With much hullaballoo, President Obama has overturned four decades of containment against the Communist regime of the Castro brothers by announcing plans to normalize relations with that imprisoned island country. As shown by the Mariel boatlift during the naïve overtures of the Carter Administration, the Castro brothers are not honorable players on the International scene, and the Communist Cuban regime’s refusal to hand over American fugitives from justice is just the latest example of their perfidy.

Havana Refuses to Turn Over American Fugitives

Throughout the diplomatic estrangement of the United States and Cuba following the latter’s enslavement by Marxist forces in 1959; the formula for Americans to escape United States justice was to "highjack a plane to Cuba." Indeed, in that time period, and for a variety of motivations, more than 100 aircraft were diverted to that Caribbean island, so that the high-jackers might elude American justice.

Efforts to normalize relationships between the two nations however, will not result in these criminals seeing the inside of an American courtroom anytime soon. According to Josefina Vidal, the head of Cuba’s North American Affairs Office, this move towards normalization has no bearing on the status of American fugitives in Cuba.

"Every nation has sovereign and legitimate rights to grant political asylum to people it considers to have been persecuted…That’s a legitimate right," according to Vidal. "We’ve explained to the U.S. government in the past that there are some people in Cuba to whom Cuba has legitimately granted asylum."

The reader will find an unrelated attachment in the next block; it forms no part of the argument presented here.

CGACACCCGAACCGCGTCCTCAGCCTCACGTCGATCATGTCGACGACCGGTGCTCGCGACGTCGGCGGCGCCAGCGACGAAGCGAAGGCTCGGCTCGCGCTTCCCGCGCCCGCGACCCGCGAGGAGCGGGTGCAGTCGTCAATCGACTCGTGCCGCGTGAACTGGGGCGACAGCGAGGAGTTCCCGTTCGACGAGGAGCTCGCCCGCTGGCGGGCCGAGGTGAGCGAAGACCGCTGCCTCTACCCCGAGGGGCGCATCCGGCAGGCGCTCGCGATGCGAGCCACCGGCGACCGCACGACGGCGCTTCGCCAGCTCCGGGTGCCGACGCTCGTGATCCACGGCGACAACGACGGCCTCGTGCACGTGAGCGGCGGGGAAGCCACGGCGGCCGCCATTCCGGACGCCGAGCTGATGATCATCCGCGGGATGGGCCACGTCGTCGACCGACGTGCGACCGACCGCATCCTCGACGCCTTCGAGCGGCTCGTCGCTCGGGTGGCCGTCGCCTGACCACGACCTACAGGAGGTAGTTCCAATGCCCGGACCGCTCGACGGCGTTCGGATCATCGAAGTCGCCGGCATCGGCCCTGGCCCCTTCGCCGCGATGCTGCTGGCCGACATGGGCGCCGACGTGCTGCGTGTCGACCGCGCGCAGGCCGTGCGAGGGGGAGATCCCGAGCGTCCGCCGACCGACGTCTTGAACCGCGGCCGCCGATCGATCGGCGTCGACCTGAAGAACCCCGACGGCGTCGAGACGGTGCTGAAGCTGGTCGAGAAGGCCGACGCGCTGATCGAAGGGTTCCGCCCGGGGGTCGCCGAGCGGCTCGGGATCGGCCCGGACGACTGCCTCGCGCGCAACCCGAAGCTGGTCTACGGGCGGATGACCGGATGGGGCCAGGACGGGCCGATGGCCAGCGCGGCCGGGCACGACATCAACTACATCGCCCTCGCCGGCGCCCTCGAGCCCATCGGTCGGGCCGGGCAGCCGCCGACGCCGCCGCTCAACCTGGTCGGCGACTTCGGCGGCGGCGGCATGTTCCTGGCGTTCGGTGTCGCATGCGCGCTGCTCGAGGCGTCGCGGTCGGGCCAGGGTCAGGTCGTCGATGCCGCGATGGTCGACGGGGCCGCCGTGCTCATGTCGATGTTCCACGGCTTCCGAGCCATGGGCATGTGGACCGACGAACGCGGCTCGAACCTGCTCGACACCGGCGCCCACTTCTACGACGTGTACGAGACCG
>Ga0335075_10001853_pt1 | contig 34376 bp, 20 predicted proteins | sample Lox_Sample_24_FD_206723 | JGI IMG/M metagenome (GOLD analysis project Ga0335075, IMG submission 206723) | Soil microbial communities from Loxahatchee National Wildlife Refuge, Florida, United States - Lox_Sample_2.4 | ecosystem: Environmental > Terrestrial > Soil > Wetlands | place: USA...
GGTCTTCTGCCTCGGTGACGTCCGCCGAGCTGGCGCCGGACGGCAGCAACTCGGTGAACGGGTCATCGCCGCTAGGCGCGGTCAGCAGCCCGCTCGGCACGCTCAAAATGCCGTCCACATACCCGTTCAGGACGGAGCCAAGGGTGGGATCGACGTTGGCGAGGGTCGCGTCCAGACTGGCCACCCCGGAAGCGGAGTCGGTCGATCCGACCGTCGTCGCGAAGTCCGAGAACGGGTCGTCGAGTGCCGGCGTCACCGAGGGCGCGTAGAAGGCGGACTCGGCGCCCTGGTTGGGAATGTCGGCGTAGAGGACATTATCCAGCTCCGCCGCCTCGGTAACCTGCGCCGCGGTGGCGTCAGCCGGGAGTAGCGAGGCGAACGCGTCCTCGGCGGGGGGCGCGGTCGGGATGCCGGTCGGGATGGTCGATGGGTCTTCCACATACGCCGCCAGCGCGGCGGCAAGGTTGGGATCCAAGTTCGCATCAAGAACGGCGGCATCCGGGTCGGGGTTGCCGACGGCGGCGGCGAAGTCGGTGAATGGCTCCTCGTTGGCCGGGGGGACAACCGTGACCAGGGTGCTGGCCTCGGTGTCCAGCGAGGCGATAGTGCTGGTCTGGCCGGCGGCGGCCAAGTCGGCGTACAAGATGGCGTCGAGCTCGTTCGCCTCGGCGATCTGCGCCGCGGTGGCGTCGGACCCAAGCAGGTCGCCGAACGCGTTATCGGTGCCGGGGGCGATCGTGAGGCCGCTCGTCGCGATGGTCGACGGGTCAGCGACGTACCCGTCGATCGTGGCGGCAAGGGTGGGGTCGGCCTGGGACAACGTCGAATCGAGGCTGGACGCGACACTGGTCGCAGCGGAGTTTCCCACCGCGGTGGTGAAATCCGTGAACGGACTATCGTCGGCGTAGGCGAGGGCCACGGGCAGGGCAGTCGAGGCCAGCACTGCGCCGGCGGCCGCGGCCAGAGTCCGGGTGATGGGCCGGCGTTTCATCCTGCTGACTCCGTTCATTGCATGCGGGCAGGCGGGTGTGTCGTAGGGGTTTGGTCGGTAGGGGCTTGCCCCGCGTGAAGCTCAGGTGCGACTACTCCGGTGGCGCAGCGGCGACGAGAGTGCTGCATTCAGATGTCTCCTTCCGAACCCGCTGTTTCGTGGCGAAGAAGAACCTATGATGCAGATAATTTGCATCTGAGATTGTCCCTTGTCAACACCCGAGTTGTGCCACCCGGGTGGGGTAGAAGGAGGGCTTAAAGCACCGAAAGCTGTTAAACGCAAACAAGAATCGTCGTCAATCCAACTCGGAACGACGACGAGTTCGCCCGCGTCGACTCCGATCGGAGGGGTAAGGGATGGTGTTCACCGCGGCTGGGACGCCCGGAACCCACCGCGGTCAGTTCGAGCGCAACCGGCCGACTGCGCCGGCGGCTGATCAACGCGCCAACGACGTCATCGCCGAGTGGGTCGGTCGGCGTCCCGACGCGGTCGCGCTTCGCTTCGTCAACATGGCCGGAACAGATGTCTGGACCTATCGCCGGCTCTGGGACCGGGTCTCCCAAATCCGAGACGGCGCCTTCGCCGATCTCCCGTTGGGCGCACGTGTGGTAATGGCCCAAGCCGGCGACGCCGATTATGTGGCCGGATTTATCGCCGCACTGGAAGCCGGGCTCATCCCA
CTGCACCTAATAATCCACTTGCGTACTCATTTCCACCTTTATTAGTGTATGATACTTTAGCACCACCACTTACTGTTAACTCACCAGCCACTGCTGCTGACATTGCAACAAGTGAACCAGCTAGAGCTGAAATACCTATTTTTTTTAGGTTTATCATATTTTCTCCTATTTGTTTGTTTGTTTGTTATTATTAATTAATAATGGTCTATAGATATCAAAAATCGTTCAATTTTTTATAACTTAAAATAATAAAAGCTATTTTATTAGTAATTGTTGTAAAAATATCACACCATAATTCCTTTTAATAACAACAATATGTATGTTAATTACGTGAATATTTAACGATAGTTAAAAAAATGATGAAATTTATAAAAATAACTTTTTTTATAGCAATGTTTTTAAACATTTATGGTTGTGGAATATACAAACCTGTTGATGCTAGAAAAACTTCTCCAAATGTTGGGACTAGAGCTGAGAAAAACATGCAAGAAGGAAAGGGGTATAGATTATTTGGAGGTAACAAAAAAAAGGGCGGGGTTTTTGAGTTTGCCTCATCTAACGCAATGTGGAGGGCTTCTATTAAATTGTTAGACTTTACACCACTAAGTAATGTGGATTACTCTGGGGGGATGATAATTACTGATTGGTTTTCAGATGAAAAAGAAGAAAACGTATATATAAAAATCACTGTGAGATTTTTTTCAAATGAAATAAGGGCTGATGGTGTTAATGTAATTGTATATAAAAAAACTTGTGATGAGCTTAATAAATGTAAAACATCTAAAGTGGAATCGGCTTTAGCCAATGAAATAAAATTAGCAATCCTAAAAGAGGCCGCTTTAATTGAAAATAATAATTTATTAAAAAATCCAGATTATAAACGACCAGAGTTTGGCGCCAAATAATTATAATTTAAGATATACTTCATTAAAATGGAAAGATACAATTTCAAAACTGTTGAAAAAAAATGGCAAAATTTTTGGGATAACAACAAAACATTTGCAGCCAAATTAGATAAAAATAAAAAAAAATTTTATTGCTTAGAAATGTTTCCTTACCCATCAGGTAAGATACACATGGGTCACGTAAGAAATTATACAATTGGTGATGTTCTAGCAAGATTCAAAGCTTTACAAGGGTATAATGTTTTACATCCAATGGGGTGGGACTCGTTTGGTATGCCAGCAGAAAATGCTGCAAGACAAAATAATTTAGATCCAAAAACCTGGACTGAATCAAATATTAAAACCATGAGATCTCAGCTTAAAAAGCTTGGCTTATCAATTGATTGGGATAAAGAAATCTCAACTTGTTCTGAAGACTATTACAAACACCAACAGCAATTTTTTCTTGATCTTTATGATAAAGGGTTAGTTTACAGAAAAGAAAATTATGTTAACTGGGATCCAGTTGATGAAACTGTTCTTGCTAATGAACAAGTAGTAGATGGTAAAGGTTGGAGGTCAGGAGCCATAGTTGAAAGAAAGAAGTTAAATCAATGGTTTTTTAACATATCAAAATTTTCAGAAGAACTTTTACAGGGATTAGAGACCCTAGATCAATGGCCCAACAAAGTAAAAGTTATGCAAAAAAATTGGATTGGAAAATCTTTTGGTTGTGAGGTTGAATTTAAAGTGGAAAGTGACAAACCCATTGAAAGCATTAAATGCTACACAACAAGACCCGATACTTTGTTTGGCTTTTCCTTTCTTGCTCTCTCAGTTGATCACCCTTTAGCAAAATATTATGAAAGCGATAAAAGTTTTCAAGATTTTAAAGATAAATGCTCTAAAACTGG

One of those so protected is a convicted cop killer from New Jersey.

Convicted Black Panther Assassin Leaving in Cuba

In the early 1970s, the Black Panther Party blazed a swath of destruction across the United States. One member, Joanne Chesimard, amassed an array of crimes and charges including kidnapping, murder, and bank robbery, which propelled her to the top of the F.B.I.’s Most Wanted List. On a stretch of the New Jersey Turn Pike in the early morning hours of May 2, 1973, a routine traffic stop of Chesimard and her Black Panther cohorts, Zayd Malik Shukur and Sundiata Acoli, for a broken tail light. In the ensuing traffic stop, the responding officer was shot in the head and killed with his own gun whle Shukar was mortally wounded. Chesimard and Acoli were wounded and apprehended farther down the road and put on trial.

Justice breathed a sigh of relief when she was convicted in 1977 for murder, attempted murder, armed robbery, assault with a deadly weapon on a police officer and sentenced to life imprisonment. With help from her Black Panther confederates, she was sprung from the Clinton Correctional Facility for Women in New Jersey, and by 1984 has made her way to Cuba where that Communist nation granted her political asylum.

In the wake of President Obama’s outreach to that imprisoned island, New Jersey Governor, Chris Christie, has demanded the return of Chesimard to New Jersey custody. In that the president has refused to make Chesimard’s return a condition of normalized relations, the current president is showing the same naiveté that his Democratic predecessor, Jimmy Carter, showed back in 1980 when he allowed Fidel Castro to empty Cuba’s criminal element onto the streets of United States cities.


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